Ice heating up cold clouds

Ice heating up cold clouds
The mighty cloud ice crystal appears deceptively delicate, but has the power to tip the balance between ice and water in Arctic clouds. This image of an ice crystal was obtained from a Cloud Particle Imager during the ISDAC. The CPI records high-resolution digital images of cloud particles, both water drops and ice crystals. The imager was mounted on aircraft flying through clouds at a speed of 100 m/s. When a particle passed through intersecting lasers inside the probe, a camera automatically flashed to obtain the image. The CPI was developed by the Stratton Park Engineering Company (SPEC Inc.)

In the Arctic, competition within clouds is hot. The small amount of heat released when water vapor condenses on ice crystals in Arctic clouds, which contain both water and ice, determines the cloud's survival, according to scientists from Pacific Northwest National Laboratory and Environment Canada. This heat dries the cloud and leads to the demise of water droplets and eventually, the cloud itself. The study, published in the Journal of Geophysical Research, shows how a few ice crystals can overcome numerous water droplets in a heated battle for vapor within cold clouds.

The Arctic is warming faster than any other region of the world. The loss of caused by is having world-wide effects on shipping, fishing, and human life. Clouds are an important part of the because they both reflect sunlight's heat back into the atmosphere and trap warmth from the earth. Scientists are working to understand these clouds and accurately represent them in global climate models. Such improvements are urgently needed to increase the accuracy of climate change projections, particularly in the Arctic region, which may be a bellwether for the planet.

Clouds formed at cold temperatures, such as Arctic mixed-phase clouds, contain both liquid and ice particles. Although droplets are thousands of times more numerous, previous studies have shown that adding even a small number of ice crystals to these clouds can lead to a fast dissipation of the cloud water. The mechanics of this transition, however, were largely unknown.

Scientists from PNNL, along with colleagues from other U.S. and Canadian institutions, carried out a month-long sampling campaign in 2008 called the Indirect and Semi-Direct Aerosol Campaign. During ISDAC, they collected an unprecedented level of data and detailed observations on Arctic clouds and aerosols, those in the atmosphere that act as seeds for and ice crystals. The research team for this study used these data in sophisticated numerical models to examine cloud microphysical processes that are important for cloud maintenance but cannot be directly observed, even with the most advanced instrumentation.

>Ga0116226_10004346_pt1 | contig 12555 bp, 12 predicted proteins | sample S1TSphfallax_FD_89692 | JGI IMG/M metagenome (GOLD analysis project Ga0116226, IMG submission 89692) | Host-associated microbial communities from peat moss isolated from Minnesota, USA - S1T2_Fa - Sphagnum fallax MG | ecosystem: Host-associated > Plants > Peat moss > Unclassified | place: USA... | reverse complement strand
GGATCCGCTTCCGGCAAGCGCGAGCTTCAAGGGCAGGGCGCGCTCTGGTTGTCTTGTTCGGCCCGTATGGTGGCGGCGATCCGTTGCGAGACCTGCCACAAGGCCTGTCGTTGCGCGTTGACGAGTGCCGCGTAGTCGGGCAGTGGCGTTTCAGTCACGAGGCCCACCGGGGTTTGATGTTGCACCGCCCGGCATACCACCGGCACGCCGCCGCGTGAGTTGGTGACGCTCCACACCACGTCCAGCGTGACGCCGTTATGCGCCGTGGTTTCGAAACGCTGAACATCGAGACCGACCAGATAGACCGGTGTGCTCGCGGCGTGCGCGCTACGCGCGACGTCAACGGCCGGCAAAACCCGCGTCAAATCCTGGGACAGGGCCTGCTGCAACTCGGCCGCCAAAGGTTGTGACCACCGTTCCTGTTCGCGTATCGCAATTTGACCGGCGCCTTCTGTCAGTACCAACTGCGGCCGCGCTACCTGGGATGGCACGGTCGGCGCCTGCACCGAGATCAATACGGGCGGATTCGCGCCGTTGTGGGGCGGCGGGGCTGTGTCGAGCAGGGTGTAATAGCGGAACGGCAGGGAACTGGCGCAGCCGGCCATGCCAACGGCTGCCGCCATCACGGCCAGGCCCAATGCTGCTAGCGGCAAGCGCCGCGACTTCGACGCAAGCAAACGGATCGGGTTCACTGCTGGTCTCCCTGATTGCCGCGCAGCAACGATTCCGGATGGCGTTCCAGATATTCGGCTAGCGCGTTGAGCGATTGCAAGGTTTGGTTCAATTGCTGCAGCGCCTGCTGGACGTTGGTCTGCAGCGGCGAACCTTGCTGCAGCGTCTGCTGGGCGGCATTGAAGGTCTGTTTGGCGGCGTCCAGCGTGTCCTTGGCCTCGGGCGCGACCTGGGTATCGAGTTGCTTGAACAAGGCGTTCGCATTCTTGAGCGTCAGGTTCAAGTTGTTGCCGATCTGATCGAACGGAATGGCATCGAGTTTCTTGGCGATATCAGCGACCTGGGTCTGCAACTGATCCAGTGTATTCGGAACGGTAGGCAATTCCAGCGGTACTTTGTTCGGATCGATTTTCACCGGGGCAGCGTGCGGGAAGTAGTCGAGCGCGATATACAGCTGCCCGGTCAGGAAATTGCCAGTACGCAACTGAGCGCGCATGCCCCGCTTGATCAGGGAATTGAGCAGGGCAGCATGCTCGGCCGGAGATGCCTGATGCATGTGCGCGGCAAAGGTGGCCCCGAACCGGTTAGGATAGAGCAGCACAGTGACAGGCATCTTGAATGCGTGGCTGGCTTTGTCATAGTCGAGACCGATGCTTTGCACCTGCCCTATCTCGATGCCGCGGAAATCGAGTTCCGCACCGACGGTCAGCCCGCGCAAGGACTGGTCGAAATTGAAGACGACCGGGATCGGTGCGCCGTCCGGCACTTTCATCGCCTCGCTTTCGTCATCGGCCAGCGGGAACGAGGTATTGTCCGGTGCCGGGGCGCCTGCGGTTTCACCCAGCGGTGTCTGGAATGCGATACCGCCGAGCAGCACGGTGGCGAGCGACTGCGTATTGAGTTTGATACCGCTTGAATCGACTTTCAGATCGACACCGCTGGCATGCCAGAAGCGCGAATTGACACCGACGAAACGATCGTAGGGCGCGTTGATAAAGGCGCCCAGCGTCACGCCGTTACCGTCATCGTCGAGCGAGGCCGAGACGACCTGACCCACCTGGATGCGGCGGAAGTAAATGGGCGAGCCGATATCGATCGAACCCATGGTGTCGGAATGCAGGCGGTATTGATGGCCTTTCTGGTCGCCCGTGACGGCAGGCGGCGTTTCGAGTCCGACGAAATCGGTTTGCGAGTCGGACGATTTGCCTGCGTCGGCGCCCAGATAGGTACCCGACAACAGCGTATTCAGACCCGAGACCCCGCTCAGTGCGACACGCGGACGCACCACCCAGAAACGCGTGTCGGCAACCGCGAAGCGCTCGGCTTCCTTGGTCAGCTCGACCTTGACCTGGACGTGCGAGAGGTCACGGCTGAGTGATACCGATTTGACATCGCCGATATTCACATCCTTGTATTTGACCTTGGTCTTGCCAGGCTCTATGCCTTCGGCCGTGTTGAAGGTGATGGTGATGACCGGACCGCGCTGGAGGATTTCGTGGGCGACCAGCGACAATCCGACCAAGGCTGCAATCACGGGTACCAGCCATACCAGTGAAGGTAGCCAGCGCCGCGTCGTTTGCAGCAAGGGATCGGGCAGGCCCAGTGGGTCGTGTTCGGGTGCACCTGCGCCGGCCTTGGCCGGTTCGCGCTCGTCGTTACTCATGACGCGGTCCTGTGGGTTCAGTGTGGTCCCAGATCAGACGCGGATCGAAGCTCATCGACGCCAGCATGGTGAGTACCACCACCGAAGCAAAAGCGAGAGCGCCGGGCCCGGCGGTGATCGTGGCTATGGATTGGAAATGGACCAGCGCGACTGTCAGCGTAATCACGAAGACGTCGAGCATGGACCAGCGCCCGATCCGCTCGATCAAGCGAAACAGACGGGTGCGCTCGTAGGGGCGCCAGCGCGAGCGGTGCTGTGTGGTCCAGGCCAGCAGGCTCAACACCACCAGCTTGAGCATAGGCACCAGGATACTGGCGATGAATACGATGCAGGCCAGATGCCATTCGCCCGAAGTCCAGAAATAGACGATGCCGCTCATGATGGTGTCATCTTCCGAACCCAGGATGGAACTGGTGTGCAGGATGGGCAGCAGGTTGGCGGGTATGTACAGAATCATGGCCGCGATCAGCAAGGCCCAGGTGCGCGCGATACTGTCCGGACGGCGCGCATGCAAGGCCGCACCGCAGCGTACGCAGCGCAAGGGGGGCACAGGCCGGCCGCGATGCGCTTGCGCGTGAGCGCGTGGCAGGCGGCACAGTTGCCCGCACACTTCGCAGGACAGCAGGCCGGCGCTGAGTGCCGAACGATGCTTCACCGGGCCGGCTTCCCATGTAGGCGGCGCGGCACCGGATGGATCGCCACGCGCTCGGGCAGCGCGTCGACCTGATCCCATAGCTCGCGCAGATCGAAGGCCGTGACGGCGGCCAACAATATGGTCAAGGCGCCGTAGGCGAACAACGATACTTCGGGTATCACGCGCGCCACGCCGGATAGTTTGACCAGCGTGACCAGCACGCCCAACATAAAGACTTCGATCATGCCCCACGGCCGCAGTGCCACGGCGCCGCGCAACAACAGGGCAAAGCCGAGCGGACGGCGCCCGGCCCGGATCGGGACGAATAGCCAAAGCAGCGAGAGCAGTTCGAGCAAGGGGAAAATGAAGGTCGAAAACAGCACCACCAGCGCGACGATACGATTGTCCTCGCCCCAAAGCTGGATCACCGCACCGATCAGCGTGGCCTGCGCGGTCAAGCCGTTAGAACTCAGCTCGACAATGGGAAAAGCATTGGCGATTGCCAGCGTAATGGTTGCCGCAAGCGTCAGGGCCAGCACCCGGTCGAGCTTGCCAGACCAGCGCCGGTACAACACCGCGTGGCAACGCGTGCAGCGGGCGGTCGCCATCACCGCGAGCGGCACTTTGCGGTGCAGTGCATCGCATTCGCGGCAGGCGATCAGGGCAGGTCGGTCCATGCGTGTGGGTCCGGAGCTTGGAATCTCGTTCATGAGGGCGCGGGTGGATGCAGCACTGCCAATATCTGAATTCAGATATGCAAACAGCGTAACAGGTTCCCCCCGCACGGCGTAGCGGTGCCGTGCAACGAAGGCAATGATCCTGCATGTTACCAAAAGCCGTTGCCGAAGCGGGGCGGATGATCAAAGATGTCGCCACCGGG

The composition of these mixed-phase clouds is fundamentally unstable. Water droplets, ice crystals and water vapor are constantly changing and able to co-exist only when air in a cloud is constantly moving.  Because air motions in these clouds are driven primarily by processes tied to the presence of liquid, when water droplets competing for water vapor lose to ice crystals, an ensuing chain of events drives the cloud toward collapse. The research team found that in this unstable system, growing ice crystals precipitate out of the cloud, warming, drying, and ultimately destroying it.

With this new knowledge of the complex interactions between dynamic and microphysical processes in mixed-phase clouds, researchers can improve the representation of these clouds in climate models.

Explore further

Cold skies: Researchers increase our understanding of how ice clouds form

More information: Ovchinnikov M, et al. "Effects of Ice Number Concentration on Dynamics of a Shallow Mixed-Phase Stratiform Cloud." 2011. Journal of Geophysical Research, 116, D00T06, DOI:10.1029/2011JD015888
Citation: Ice heating up cold clouds (2011, September 21) retrieved 21 August 2019 from
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Sep 21, 2011
Yes, condensation of water vapor releases heat:

H2O (vapor) => H2O (liquid) heat

That is an interesting twist on the importance of clouds on Earth's climate:

Condensation occurs along ion tracks produced by cosmic rays.

Cosmic rays probably come from the pulsar core of the Sun, but . . .

Cosmic rays from the solar pulsar would have violate the 1967 Bilderberg decision that the glowing sphere of waste products (91% H and 9% He) shown in this picture:


Is the top of a steady, homogeneous H-fusion reactor: Earth's constant heat source!

The pulsar-centered Sun was strictly "verboten" during the space age, and will probably remain so as man struggles to understand Earth's changing climate.

With kind regards,
Oliver K. Manuel

"Video Summary of Research" (2011)

Sep 22, 2011
Is ice a source of heat?
Or is that another deceit?

Do neutrons attract or repel?
In social experiments its difficult to tell.
Are we living in heaven or hell?

"Video Research Summary"

Sep 22, 2011
So, if we look at the larger cycle: Water evaporates/sublimates from the surface, cooling the surface, and caries some energy up into the air. It eventually reaches a cloud, where it gets absorbed by an ice particle. It then releases the energy it took from the surface. That energy will radiate out evenly in all directions, so half goes out to space and half goes back down. Then the ice crystals fall back down to the ground/sea where it will eventually evaporate/sublimate to repeat the process. Compared to cumulus cloud processes in warmer climates, this makes for an interesting comparison/contrast situation. Cumulus clouds reinforce themselves as more water vapor condenses and the resultant heat causes even more convection, drawing even more water vapor into the cloud. I'll have to think more about this and do a bit of reading.

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